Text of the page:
Pre- and Probiotics
These can help the horse’s digestive tract function correctly by maintaining the microbial balance in the hind gut.
Prebiotics, as Triple Crown Feed explains, “are not microbes, but ingredients that help the microbial populations in the hindgut remain stable and healthy. A prebiotic …… enhances the quality of the microbe population that’s there.”
Probiotics are micro-organisms which, when fed live to the horse, introduce viable ‘good’ bacteria and encourage a healthy digestive environment. Check that the cultures in any probiotics you choose were not killed while being processed. Horses appear to benefit more from a continual supplementation of probiotics to their diet than occasional use. Companies such as Succeed or SmartPakEquine sell high quality equine digestive supplements.
Restrict Grazing and Feed Hay
It’s a good idea to alternate grazing with feeding hay while the young grass is coming through. There are certain times of day when it is safer to let your horse graze,such as the morning when the daytime weather is sunny with warm nights, and on rainy, wet days. Give hay each time your horse comes off his pasture. The slow fermenting fiber will help counteract the effects of the fast fermenting sugars in the spring grass.
Reduction of Feed
Eleanor Kellon, VMD says that “for ideal health, your horse should be maintained at a body condition score of 5.” She is referring to the Henneke body condition scoring system which describes the ideal horse this way:
- Neck blends smoothly into body
- Withers are rounded over spinous processes
- Shoulder blends smoothly into body
- Ribs cannot be visually distinguished, but can be easily felt
- Back is level
- Fat around tailhead beginning to feel soft
If you reduce your horse’s feed, ensure he still receives enough nutrients. Talk to your veterinarian about how best to safely bring down his weight if he’s getting fat.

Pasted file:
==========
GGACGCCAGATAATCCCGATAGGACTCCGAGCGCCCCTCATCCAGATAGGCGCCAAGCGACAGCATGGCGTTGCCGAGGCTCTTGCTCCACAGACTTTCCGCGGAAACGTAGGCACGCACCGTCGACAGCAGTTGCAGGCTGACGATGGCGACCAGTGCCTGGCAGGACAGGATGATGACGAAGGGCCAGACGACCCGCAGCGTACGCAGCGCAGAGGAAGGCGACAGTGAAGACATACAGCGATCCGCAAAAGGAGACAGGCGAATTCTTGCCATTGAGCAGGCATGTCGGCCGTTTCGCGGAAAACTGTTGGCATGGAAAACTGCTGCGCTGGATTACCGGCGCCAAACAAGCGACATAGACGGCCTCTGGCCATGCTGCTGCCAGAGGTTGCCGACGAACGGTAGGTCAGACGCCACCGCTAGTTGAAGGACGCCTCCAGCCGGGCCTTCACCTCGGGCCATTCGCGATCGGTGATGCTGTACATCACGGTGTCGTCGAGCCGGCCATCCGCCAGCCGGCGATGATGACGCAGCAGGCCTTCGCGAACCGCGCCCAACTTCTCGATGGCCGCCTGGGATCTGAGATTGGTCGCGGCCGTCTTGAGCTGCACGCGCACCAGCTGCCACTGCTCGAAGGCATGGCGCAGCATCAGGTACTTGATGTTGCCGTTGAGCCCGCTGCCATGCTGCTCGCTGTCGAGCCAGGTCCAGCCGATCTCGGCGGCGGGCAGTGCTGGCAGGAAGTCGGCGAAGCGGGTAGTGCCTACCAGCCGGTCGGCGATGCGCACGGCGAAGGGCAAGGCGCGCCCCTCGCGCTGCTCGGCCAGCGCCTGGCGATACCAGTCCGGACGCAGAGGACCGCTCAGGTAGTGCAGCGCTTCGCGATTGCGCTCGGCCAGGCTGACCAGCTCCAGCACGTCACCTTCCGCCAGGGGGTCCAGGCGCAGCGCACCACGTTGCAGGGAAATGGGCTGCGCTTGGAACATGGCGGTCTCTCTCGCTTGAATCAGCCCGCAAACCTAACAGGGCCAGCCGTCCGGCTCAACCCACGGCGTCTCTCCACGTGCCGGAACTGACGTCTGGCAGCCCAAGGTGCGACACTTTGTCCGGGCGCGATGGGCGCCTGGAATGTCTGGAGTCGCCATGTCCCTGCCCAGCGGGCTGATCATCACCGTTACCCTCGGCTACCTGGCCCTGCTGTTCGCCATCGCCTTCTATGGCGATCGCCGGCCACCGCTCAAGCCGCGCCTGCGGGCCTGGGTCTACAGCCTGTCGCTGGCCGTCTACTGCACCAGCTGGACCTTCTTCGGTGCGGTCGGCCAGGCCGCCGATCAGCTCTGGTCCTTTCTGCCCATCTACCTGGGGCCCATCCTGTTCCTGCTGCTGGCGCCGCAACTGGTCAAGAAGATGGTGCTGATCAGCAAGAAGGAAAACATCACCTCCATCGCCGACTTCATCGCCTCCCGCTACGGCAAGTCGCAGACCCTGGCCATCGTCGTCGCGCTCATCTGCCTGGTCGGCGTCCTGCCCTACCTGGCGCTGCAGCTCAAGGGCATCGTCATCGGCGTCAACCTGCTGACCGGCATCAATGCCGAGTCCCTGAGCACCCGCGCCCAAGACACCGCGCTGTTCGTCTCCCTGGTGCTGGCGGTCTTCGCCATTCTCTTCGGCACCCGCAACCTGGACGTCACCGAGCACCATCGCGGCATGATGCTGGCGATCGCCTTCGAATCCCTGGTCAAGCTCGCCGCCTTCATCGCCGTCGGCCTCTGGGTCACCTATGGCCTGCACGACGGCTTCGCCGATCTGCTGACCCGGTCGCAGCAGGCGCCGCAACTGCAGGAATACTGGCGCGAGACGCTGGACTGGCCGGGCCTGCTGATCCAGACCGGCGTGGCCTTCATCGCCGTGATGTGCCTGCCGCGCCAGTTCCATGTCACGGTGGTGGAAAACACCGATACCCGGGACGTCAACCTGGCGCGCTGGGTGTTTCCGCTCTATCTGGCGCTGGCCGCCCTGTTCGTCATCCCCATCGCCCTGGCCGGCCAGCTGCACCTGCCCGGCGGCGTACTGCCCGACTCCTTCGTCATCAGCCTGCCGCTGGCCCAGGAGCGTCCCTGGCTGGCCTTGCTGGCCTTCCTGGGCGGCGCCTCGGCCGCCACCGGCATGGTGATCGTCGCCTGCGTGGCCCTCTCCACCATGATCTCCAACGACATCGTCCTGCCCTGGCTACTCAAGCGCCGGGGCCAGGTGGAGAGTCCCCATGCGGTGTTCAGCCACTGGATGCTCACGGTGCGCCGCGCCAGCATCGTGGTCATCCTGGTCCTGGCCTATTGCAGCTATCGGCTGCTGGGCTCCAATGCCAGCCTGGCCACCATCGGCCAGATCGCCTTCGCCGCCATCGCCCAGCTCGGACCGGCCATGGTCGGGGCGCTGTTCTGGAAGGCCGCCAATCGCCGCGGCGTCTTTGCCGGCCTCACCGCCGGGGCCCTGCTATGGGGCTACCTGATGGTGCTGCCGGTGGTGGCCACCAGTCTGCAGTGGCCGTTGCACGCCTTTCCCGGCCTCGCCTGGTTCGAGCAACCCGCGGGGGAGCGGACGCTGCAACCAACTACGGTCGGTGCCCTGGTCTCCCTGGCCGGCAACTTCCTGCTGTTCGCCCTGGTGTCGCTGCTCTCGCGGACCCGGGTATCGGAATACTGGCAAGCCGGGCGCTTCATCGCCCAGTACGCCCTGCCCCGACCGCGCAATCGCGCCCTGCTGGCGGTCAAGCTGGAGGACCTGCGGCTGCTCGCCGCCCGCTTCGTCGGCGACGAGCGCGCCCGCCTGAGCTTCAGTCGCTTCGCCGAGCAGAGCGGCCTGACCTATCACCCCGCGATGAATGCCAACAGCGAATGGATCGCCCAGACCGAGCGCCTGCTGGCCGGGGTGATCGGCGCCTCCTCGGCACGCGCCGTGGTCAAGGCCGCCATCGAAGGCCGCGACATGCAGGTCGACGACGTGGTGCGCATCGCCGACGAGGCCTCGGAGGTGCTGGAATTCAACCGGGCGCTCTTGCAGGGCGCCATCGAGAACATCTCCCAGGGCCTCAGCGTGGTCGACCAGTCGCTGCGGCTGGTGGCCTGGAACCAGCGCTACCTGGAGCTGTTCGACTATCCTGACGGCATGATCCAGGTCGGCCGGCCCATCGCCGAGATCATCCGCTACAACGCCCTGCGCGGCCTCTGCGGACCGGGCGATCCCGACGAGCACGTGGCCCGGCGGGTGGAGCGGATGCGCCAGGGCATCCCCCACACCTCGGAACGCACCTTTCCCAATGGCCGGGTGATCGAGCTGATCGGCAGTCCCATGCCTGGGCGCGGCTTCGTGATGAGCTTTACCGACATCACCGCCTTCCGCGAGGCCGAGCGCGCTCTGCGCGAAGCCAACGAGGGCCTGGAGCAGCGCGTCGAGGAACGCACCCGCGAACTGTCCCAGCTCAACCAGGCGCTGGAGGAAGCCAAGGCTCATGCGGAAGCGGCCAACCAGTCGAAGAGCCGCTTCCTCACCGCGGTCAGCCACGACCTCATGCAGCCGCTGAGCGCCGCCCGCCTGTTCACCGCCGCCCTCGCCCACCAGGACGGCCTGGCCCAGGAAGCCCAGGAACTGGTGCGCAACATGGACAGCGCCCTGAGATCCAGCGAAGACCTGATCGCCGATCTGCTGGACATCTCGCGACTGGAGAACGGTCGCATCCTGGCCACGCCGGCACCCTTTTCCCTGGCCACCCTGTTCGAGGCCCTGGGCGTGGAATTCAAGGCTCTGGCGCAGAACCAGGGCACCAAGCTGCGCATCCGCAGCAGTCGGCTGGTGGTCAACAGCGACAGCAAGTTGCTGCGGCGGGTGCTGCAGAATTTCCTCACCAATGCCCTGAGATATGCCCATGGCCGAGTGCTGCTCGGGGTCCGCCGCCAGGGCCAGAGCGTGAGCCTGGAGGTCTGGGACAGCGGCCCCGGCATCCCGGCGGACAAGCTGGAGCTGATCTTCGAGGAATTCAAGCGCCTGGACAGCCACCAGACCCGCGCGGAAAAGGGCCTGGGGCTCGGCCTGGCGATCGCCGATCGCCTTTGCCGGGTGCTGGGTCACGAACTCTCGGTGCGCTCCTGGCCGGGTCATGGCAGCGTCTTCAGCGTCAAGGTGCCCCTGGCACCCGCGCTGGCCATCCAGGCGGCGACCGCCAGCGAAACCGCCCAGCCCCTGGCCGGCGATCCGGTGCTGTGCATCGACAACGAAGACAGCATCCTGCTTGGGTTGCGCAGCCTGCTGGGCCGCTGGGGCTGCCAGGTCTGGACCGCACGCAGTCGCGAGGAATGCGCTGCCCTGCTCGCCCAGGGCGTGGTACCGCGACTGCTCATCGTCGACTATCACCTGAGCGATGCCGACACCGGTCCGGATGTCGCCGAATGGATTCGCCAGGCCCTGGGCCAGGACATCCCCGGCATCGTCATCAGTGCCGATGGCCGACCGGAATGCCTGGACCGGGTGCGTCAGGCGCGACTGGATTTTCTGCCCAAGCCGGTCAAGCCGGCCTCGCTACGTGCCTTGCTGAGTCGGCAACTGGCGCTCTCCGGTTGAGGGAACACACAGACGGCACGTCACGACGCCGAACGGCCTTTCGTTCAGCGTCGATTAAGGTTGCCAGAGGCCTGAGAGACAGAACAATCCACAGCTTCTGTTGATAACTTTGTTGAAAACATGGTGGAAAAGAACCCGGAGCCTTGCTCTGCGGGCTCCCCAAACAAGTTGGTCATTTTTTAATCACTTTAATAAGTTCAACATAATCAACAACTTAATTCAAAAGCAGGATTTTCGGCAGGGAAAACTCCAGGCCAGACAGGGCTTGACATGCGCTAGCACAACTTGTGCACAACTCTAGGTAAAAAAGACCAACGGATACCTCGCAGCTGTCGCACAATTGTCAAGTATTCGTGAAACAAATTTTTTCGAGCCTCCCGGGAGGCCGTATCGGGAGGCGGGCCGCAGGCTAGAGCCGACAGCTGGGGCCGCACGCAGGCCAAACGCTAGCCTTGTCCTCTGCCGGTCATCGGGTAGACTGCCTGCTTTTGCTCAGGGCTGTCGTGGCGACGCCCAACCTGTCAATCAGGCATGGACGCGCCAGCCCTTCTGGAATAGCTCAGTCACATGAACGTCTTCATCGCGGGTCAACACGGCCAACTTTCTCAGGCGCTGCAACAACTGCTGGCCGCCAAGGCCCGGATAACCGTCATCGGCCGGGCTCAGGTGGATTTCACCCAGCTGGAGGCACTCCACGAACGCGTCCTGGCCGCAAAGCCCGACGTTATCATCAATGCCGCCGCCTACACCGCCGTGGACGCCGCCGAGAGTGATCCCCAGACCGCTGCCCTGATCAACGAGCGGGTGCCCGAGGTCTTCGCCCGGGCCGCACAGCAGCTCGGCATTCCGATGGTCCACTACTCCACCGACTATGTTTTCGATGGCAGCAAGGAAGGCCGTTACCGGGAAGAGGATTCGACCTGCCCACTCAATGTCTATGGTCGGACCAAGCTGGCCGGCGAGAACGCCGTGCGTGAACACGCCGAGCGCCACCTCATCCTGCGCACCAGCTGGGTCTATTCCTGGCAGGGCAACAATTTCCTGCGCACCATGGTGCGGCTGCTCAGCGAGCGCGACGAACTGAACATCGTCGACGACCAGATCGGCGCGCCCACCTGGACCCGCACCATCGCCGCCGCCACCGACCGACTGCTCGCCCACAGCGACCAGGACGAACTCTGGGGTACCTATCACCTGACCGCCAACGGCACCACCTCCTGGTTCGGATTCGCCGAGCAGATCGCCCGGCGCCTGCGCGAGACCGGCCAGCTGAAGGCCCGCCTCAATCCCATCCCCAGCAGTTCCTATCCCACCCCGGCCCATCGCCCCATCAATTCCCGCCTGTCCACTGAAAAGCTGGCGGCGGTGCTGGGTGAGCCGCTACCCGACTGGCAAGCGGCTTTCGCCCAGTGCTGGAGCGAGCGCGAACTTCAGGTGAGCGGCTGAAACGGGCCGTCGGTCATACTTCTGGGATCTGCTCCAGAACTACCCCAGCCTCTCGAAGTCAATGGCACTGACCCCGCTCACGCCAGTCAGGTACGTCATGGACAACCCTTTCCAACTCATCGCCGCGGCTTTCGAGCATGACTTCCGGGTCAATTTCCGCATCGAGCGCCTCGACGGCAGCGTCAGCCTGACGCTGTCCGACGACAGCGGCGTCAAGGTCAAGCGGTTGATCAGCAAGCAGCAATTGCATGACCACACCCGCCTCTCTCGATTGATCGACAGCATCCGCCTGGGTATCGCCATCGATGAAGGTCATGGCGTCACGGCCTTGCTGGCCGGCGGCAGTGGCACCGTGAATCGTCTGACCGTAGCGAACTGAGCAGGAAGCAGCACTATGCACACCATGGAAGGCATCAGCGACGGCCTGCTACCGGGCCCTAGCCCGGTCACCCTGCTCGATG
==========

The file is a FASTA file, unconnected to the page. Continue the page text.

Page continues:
Introduction of Low Starch Feed
For obese or insulin resistant horses low starch feeds are a good solution. They also prevent the sudden sugar rush some horses get from regular feeds. This makes them more excitable and nervous, especially if they’re already getting a sugar high from the grass, and leads to other health issues. Discuss with your vet about using nutrition to help avoid the onset of problems due to spring grass.
Addition of Magnesium Supplements to the Diet
Spring grass is higher in potassium and nitrogen with less magnesium than more mature growth. Among its many functions, magnesium is essential for the regulation of blood sugar levels and the thyroid. Insufficient magnesium is partly responsible for equine metabolic syndrome and obesity, both of which can lead to laminitis. And as we discussed above, a lack of magnesium can create severe behavioral issues. You can redress the balance by supplementing your horse’s diet with a magnesium product such as Quiessence from SmartPakEquine.com or MagRestore from Performance Equine. Spring grass presents tough health challenges for some horses, but there is much you can do to offset them.
Resources & Further Reading
Pre- and Probiotics
Low Starch Feeds